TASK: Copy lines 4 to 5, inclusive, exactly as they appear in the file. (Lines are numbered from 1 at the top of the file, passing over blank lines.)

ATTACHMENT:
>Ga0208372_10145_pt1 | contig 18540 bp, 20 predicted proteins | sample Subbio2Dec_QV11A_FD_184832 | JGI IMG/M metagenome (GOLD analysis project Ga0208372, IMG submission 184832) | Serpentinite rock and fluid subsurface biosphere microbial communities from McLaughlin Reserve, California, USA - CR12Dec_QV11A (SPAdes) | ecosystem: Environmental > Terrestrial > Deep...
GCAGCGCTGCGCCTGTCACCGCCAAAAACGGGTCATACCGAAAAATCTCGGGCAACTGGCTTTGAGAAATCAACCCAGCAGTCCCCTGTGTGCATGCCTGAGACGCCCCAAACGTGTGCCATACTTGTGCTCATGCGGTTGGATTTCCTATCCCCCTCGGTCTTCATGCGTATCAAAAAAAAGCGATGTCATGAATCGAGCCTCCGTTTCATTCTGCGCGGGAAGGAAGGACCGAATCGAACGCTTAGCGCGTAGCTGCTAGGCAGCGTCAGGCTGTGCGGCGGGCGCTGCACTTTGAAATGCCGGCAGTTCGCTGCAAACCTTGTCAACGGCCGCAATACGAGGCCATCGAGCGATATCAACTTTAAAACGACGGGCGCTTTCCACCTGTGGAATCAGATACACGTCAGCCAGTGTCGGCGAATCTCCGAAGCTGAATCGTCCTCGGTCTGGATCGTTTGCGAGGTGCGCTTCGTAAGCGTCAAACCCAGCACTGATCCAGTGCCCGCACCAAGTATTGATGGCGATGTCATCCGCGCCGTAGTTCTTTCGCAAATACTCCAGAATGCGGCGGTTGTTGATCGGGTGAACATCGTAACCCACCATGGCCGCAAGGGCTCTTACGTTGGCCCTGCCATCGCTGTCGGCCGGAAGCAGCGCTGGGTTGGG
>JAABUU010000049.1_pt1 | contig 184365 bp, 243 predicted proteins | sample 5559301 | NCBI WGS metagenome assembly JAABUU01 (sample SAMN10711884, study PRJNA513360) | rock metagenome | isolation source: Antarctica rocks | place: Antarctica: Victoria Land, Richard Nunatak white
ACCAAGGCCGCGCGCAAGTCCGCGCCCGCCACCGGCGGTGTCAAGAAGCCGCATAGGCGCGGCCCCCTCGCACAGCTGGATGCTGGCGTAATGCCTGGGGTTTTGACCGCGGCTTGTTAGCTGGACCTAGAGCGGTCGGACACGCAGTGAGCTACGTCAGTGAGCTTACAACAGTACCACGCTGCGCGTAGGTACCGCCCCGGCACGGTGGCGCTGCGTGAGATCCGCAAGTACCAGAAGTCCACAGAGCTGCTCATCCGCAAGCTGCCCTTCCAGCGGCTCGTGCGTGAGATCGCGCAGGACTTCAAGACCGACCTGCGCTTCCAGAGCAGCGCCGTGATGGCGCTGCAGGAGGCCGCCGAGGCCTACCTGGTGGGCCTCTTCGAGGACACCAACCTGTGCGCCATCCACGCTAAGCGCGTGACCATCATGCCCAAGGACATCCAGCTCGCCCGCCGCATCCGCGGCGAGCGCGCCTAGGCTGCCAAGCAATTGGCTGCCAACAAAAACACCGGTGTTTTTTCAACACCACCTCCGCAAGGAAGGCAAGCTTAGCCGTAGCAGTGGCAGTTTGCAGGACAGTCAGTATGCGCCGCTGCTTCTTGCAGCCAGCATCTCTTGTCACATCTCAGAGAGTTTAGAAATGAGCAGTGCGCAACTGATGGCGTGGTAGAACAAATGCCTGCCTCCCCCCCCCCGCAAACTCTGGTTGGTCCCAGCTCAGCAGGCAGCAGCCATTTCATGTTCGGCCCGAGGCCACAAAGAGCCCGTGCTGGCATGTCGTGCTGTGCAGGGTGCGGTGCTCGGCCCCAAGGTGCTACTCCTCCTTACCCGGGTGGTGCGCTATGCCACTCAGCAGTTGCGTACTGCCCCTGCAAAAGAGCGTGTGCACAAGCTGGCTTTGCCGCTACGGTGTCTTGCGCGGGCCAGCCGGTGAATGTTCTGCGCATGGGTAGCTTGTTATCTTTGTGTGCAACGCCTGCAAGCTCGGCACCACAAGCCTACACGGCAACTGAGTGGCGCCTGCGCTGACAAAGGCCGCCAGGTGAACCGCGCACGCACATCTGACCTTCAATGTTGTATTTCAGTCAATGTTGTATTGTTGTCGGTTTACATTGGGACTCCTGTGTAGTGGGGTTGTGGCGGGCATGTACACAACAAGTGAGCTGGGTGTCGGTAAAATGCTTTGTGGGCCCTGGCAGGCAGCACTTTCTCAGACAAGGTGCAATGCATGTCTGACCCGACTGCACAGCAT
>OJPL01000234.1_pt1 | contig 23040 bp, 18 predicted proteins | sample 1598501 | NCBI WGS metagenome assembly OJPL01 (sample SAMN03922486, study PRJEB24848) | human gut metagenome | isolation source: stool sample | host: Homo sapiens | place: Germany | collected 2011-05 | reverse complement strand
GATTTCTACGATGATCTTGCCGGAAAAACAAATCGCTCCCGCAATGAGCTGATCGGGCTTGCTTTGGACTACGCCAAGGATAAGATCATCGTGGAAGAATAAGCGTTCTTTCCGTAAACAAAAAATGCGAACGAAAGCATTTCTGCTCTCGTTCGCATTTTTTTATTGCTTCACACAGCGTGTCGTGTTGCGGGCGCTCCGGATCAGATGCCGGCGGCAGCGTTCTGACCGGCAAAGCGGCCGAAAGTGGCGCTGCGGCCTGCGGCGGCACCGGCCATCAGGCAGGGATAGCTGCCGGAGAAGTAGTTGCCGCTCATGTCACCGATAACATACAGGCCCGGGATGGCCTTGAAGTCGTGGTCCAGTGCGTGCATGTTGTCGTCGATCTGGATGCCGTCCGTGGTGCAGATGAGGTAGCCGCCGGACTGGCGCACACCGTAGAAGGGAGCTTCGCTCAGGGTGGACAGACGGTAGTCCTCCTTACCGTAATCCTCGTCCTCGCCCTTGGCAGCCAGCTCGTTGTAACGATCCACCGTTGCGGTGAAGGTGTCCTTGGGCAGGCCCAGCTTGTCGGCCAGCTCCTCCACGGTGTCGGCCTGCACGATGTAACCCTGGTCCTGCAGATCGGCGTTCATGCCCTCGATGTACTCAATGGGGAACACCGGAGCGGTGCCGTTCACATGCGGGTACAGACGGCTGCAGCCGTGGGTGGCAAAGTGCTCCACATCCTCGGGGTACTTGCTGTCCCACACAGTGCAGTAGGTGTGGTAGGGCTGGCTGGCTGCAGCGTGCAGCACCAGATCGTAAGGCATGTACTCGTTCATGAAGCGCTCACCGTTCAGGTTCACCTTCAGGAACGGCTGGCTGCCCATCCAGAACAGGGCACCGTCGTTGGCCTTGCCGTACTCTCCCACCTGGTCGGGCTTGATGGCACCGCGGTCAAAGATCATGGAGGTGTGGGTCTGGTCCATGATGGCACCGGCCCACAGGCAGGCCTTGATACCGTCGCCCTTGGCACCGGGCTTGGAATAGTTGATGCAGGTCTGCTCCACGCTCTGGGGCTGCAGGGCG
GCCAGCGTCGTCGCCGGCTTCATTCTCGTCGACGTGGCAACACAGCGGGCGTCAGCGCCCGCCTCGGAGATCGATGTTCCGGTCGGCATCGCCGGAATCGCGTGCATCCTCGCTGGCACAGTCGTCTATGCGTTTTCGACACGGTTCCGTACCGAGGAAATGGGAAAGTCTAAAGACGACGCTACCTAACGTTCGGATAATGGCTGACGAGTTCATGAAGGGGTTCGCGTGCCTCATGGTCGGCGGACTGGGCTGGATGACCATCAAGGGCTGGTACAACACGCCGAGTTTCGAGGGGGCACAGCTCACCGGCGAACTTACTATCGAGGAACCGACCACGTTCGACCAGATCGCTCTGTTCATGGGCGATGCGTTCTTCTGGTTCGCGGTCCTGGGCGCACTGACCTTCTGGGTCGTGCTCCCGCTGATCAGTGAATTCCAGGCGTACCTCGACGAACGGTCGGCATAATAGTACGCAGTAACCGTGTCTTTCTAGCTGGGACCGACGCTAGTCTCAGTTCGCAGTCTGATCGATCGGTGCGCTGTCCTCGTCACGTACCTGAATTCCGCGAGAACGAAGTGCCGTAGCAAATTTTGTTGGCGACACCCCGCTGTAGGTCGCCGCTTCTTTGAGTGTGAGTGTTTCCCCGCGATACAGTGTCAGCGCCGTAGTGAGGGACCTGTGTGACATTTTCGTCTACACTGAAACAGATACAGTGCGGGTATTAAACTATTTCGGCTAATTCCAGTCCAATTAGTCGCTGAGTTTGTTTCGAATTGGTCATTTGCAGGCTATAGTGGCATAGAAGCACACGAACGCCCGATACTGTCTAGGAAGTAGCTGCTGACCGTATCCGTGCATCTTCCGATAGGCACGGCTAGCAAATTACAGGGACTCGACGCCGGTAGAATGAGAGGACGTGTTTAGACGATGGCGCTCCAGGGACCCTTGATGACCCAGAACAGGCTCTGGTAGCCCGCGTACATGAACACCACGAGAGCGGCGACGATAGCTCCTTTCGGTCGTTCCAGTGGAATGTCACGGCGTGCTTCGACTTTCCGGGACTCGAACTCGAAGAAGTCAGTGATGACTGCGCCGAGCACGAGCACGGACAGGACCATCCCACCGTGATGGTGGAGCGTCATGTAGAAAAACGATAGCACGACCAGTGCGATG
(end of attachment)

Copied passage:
ACCAAGGCCGCGCGCAAGTCCGCGCCCGCCACCGGCGGTGTCAAGAAGCCGCATAGGCGCGGCCCCCTCGCACAGCTGGATGCTGGCGTAATGCCTGGGGTTTTGACCGCGGCTTGTTAGCTGGACCTAGAGCGGTCGGACACGCAGTGAGCTACGTCAGTGAGCTTACAACAGTACCACGCTGCGCGTAGGTACCGCCCCGGCACGGTGGCGCTGCGTGAGATCCGCAAGTACCAGAAGTCCACAGAGCTGCTCATCCGCAAGCTGCCCTTCCAGCGGCTCGTGCGTGAGATCGCGCAGGACTTCAAGACCGACCTGCGCTTCCAGAGCAGCGCCGTGATGGCGCTGCAGGAGGCCGCCGAGGCCTACCTGGTGGGCCTCTTCGAGGACACCAACCTGTGCGCCATCCACGCTAAGCGCGTGACCATCATGCCCAAGGACATCCAGCTCGCCCGCCGCATCCGCGGCGAGCGCGCCTAGGCTGCCAAGCAATTGGCTGCCAACAAAAACACCGGTGTTTTTTCAACACCACCTCCGCAAGGAAGGCAAGCTTAGCCGTAGCAGTGGCAGTTTGCAGGACAGTCAGTATGCGCCGCTGCTTCTTGCAGCCAGCATCTCTTGTCACATCTCAGAGAGTTTAGAAATGAGCAGTGCGCAACTGATGGCGTGGTAGAACAAATGCCTGCCTCCCCCCCCCCGCAAACTCTGGTTGGTCCCAGCTCAGCAGGCAGCAGCCATTTCATGTTCGGCCCGAGGCCACAAAGAGCCCGTGCTGGCATGTCGTGCTGTGCAGGGTGCGGTGCTCGGCCCCAAGGTGCTACTCCTCCTTACCCGGGTGGTGCGCTATGCCACTCAGCAGTTGCGTACTGCCCCTGCAAAAGAGCGTGTGCACAAGCTGGCTTTGCCGCTACGGTGTCTTGCGCGGGCCAGCCGGTGAATGTTCTGCGCATGGGTAGCTTGTTATCTTTGTGTGCAACGCCTGCAAGCTCGGCACCACAAGCCTACACGGCAACTGAGTGGCGCCTGCGCTGACAAAGGCCGCCAGGTGAACCGCGCACGCACATCTGACCTTCAATGTTGTATTTCAGTCAATGTTGTATTGTTGTCGGTTTACATTGGGACTCCTGTGTAGTGGGGTTGTGGCGGGCATGTACACAACAAGTGAGCTGGGTGTCGGTAAAATGCTTTGTGGGCCCTGGCAGGCAGCACTTTCTCAGACAAGGTGCAATGCATGTCTGACCCGACTGCACAGCAT
>OJPL01000234.1_pt1 | contig 23040 bp, 18 predicted proteins | sample 1598501 | NCBI WGS metagenome assembly OJPL01 (sample SAMN03922486, study PRJEB24848) | human gut metagenome | isolation source: stool sample | host: Homo sapiens | place: Germany | collected 2011-05 | reverse complement strand